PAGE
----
This is a short anthology by two authors who have put together a series of stories connected to our use of––and obsession with––technology. It’s horror, but few of the stories deal with gore. Instead the authors focus on the horror that can be hidden behind screens and underneath casual words. Most of the stories are in prose form, but there are a few that are in a text or forum style, which made me read them more quickly and provided suspense that built to the end of the exchange.
This is a book that’s slightly out of my comfort zone because of the word horror on the cover. But the idea of digital horror was intriguing so I was glad to be given a copy by one of the authors. I’ve read M.Regan’s work before but Caitlin Marceau was a new author for me. While both authors are similar in that they’re focusing on a theme, their writing styles are different in ways that set them apart from one another.
Regan tends to focus on the lyrical, her writing producing images both beautiful and grotesque, depending on the situation. I love alliteration, so I was pleased with her use of it. I think there’s an amount of intelligence in her work that keeps the reader on their toes intellectually, meaning that you have to pay attention to what’s going on instead of reading through quickly. I think that her stories are packed with potential and they went in ways that I couldn’t always predict. I liked how she led her reader down certain paths and left hints for them to unravel.
As for Marceau, she puts us in the minds of her characters immediately. Whether they’re looking for the one or looking for the next 100 likes, they’re vividly created in a short amount of time. Her stories are longer than M. Regan’s in this anthology, which allows her to meander as she builds the setting and creates the tone of the story. I found her stories to be the perfect blend of real and what if?, making her stories spookily possible. I enjoyed reading her work, the stories pertinent to our digital age and obsession. They were well thought out and plotted. I do wish that tildes and asterisks weren’t used as section breaks, though.
I’ve decided that I’m going to individually review the stories and then give an overall rating of the anthology itself. If you’d like to see my final thoughts on the anthology and my rating, please scroll to the end.
* * *
This is the first story in the anthology and I think it works really well. It introduces a text element immediately, which sets the tone for the rest of the anthology. I found the use of repetition to be delightfully creepy. The suspense is created in just a short amount of time and it was very effective. While I enjoyed this story, there was a point where I couldn’t suspend my disbelief that multiple people would fall into the same trap within the story.
This is also the story that watchmojo decided to create a video on, so if you’re intrigued by what this anthology is about, check it out.
Honestly I’m not sure how I feel about this one. I enjoyed the idea of it, but there’s a lot happening in a short amount of time. I would have liked to have been given more details in order for the buildup to the end to be more satisfying. I was disappointed that it ended when it did because I feel like it’s more of a beginning of something rather than a short story. I liked the idea of technology going after people (at least that’s how I read it!) and I wanted to see more. It seemed like the idea could have blossomed into a longer story.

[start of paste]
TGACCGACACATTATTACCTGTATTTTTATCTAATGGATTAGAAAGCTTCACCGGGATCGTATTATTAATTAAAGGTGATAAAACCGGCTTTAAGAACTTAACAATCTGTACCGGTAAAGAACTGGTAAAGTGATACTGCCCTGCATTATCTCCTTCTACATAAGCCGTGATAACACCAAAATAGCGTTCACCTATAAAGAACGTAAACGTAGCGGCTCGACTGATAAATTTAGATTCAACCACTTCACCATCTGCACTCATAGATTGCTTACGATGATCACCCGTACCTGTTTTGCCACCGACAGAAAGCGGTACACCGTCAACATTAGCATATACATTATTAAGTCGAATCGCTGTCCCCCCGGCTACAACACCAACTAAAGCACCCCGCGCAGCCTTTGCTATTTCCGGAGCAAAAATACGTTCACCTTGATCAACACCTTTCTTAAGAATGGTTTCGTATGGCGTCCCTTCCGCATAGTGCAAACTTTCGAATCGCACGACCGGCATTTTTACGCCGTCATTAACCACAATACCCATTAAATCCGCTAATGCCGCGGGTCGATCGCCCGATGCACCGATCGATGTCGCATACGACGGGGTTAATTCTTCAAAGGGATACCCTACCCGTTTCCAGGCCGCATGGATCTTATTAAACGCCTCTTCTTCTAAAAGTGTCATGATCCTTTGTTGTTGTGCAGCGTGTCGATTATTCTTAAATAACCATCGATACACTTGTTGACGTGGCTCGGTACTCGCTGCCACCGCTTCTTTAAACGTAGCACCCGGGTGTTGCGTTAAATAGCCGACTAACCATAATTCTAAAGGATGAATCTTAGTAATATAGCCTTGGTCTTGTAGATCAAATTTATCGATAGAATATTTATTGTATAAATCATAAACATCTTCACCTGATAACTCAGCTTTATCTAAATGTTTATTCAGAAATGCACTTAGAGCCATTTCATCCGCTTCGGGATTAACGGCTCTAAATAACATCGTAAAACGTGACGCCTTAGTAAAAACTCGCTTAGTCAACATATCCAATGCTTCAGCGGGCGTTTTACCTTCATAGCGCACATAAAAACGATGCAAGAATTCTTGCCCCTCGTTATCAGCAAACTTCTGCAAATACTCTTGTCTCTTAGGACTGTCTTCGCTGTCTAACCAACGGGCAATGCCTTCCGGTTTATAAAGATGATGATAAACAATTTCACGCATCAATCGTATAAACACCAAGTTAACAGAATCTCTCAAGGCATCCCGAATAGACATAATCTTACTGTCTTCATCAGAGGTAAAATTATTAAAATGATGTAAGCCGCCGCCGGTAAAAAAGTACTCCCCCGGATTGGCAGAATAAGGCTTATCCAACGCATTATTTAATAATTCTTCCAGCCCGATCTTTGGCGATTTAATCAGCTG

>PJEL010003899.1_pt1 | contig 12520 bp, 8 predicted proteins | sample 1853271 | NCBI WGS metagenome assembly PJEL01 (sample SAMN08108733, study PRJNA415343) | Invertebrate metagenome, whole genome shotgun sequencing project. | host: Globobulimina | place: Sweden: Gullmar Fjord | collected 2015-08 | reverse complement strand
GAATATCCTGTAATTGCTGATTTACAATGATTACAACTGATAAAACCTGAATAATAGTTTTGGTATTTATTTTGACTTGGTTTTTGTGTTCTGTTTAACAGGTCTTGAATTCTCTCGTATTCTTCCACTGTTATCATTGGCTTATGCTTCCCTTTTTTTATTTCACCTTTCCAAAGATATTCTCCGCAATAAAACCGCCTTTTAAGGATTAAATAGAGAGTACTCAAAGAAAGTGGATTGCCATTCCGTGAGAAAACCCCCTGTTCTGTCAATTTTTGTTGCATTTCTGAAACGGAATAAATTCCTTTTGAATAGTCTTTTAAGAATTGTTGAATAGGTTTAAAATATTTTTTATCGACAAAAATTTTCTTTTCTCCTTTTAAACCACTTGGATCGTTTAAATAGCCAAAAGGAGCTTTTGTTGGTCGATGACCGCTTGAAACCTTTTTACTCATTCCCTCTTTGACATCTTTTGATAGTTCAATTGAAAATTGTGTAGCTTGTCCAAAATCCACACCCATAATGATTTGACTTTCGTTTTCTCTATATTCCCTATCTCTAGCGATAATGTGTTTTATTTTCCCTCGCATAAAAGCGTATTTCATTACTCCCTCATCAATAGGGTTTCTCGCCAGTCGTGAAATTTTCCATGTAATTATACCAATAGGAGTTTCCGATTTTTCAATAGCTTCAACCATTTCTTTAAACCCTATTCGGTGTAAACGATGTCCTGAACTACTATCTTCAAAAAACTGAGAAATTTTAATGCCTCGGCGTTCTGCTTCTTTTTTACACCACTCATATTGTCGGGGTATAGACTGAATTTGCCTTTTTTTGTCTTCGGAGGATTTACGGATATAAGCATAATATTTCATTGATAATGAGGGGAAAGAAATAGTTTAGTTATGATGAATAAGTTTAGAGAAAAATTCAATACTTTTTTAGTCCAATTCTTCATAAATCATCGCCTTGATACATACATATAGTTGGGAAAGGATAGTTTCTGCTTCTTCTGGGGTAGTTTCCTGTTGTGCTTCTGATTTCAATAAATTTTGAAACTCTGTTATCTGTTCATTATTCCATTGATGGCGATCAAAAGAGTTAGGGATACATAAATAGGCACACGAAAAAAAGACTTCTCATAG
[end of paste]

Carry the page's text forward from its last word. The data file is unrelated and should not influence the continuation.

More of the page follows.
The obsession in this one was insane. And highly relatable, which was kind unsettling. Most everyone has some form of social media today; most everyone is cruising for those likes or little hearts. If you look to the side of your screen, you’ll see that I do it on bookstagram. There have been times when I’ve had to remind myself to step away from the screen because I find myself thinking What more can I do? and it’s very disheartening. Such is the feeling that Ava has when she manages her social media account. She is desperate for those likes, to the point where she considers a potentially dangerous app that is said to make you extremely beautiful. I didn’t like the amount of woman on woman hate, particularly when it was against her supposed best friend. But I did think the execution and pacing of this story was done really well, despite the predictability of the ending. This was my favorite of Marceau’s stories.
This was my favorite short story in the whole anthology. I enjoyed the references to mythology as well as the subtle notes that led the reader to the end of the story. I also liked the idea of a character who learned everything from the internet. Honey is a great example of horror happening in the everyday. Technology took a backseat as Regan focused her story on the conversation happening between two friends. It was very much the familiar being tainted with the feeling that something isn’t as it seems, which made me feel unsettled as I followed where the story was leading me. The pacing was superb in this one. It was a great short story that had me chuckling at the reveal, happy that I had properly guessed the ending. The addition of the third character, a daughter, gave the story Hitchcock and Poe vibes in my opinion. I’d like to know what will happen to the daughter in the future.
5 stars. Continue reading